For those who seek therapy benefits in group settings, crocheting can be supremely beneficial. By placing the focus off of the patient and only the crochet project itself, it provides all of the previously mentioned health benefits of crocheting plus a sense of community and togetherness. By working in a craft, those in a group can immediately have some way of relating to the other group members, and it may help function as an ice breaker for more seriously conversations. Even if you aren’t actively seeking therapy, you can benefit from the sense of community that crocheting can bring.

7. Crocheting puts you in control.

Whether you feel helpless as a caregiver watching someone struggle or you’re the one struggling with your own illness or problems, crocheting is a way to put the control back into your own hands – literally. By choosing to craft, you are in full control of everything, from the type of project you’ll be making, the color and type or yarn and even the type of crochet hooks to work with, and that makes a difference in feeling like you have a say again.

 By: Julia Wiatr, Editor, AllFreeCrochet.com

Blog Entries, Essay

One Year Ago

One year ago, I was worried about so many things that I cannot even remember, now. That is, not until I got the email from FutureMe.

FutureMe is an email servcie, where you can send an email to yourself, or anyone else, at some point in the future-a day, a week, a year, longer. I used to think it was a cool idea, but now, it is a reminder of what I did not accomplish.

I didn’t:
*Lose a bunch of weight
*Read the Bible every day
*Pray every day
*Get my finances on a better track
*Exercise regularly

Maybe, I don’t have to accomplish anything at this stage of my life. Maybe, my life is good enough right now. Maybe, some of those goals are unrealistic. Truth is, I am pretty satisfied with the way things are. The major change I would make is lowering my stress level, which is, I am very sad to say, sky high. There is a single person responsible for that. Or rather I should say that the person I stress about is not going to change what he is doing and in reality, I am responsible for my own level of stress.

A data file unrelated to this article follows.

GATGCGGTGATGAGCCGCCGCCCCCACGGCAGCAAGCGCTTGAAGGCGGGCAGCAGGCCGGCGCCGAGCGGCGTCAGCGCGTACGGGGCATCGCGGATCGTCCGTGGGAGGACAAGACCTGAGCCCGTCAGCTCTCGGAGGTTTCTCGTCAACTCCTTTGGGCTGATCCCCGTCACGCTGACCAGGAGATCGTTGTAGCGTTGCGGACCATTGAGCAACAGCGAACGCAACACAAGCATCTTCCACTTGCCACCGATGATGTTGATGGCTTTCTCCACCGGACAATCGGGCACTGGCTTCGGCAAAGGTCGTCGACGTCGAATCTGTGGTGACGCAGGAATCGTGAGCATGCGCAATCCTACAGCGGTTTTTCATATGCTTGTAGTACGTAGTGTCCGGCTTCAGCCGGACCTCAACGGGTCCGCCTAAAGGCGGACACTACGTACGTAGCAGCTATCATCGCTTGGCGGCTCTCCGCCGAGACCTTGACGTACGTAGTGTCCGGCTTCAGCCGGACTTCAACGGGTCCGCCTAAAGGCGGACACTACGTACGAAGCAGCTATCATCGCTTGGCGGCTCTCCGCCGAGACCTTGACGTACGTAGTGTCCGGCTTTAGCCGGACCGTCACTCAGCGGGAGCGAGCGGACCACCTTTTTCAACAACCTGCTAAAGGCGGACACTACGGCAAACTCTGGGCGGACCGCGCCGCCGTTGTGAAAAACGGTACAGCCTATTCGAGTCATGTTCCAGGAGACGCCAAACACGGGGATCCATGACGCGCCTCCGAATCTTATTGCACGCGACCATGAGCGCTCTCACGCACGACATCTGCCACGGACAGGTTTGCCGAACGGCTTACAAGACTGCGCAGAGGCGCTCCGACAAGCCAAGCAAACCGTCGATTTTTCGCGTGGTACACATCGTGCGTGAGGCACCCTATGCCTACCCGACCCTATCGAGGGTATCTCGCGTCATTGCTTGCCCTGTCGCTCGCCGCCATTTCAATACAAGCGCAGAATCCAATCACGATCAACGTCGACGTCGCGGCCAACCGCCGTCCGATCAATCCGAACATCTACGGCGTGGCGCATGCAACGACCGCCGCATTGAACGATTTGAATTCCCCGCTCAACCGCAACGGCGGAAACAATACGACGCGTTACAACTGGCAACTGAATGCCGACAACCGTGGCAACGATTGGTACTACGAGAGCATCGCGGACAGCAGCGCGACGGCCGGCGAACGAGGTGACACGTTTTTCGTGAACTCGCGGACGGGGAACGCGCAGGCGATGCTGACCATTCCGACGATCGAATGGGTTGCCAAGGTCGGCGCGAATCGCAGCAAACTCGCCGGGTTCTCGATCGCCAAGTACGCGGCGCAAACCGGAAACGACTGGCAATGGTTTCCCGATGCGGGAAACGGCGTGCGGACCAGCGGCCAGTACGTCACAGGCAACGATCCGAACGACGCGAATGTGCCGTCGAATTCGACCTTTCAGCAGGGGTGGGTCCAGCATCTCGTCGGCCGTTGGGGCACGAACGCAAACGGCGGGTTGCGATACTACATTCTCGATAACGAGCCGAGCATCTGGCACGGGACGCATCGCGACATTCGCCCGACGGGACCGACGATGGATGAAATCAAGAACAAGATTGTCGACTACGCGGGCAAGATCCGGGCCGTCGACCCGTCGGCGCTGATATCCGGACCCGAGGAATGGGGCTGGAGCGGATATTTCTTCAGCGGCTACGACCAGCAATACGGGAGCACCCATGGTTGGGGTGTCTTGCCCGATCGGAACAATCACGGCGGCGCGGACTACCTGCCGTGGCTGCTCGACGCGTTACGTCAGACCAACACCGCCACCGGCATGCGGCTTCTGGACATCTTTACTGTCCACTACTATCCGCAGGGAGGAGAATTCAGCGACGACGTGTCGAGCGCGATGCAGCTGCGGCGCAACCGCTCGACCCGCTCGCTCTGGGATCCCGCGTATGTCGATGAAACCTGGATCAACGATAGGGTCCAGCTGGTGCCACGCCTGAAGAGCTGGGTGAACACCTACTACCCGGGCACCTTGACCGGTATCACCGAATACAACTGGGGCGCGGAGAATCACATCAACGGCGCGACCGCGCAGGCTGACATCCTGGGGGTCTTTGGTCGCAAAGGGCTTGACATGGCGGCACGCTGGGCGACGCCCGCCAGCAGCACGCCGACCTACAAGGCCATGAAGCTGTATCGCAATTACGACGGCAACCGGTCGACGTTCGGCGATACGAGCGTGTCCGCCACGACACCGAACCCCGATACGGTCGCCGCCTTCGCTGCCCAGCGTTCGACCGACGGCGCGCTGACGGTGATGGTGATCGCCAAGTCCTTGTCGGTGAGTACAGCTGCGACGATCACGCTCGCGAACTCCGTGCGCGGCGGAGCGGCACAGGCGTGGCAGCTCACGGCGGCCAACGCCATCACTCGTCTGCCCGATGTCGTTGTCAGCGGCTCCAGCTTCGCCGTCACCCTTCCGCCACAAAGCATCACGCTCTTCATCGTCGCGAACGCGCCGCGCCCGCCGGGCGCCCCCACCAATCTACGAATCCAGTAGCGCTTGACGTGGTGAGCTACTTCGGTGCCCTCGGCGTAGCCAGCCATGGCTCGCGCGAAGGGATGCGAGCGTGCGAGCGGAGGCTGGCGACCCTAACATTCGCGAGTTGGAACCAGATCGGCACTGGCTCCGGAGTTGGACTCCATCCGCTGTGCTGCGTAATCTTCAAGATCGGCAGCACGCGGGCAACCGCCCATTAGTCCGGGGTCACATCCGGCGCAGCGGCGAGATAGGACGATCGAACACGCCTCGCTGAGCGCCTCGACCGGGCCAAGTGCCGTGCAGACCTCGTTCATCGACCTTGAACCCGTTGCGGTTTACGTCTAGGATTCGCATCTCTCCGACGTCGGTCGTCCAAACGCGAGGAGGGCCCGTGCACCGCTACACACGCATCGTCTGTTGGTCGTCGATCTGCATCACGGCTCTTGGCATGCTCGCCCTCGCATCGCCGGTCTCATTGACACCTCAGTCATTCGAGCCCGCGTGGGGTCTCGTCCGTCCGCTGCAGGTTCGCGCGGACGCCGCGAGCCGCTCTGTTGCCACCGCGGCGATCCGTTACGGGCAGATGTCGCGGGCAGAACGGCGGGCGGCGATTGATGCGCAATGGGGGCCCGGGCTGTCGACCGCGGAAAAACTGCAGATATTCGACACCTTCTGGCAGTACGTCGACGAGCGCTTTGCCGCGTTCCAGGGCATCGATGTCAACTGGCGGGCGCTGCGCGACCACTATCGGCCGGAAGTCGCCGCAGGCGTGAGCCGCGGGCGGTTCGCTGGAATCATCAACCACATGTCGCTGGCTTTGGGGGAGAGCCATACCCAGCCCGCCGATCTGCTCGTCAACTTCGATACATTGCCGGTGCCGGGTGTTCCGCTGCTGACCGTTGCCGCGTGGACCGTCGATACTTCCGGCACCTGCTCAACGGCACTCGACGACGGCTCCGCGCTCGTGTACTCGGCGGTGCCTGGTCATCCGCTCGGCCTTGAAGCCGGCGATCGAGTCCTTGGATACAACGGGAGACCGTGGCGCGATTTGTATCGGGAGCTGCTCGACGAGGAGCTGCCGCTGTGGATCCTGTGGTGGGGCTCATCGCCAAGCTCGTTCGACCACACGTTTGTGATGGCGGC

So why do I worry about him so much? He has no one else to worry about him. Not really. I worry that he will die and I certainly don’t want that. I worry that he will not get better from his sickness that has been going on for nearly 3 months and he refuses to go to a doctor. Why? Because he says that anyone on earth can look at his medical records and there is a “libatard” (the term he stole from someone else for a liberal retard)–likely the janitor at the doctor’s office–that will take that information and use it against him to have him declared a menace to society and they will take away his right to buy a gun or own a knife.

I say, “That is the craziest thing I have heard in my life…”

“Just you wait and see! It will happen,” says he, interrupting.

I respond, “Like it or not, you are not that important in the grand scheme of things. Neither am I. We are both merely drops in the ocean of nearly 8 billion people. No one is going to look at your medical records to see if you went to the doctor to cure nausea.”

“That kind of thinking will get you in trouble with it all goes down. Stick your head in the sand like everyone else.” He walks away to end the discussion.

I went on vacation to see new faces and to talk to new people and to get a fresh presepctive. I took the problem with me. It seems as if all I could talk about was him, my brother. I realized that I cannot hide from stress. So, a new year and a new resolution: REDUCE STRESS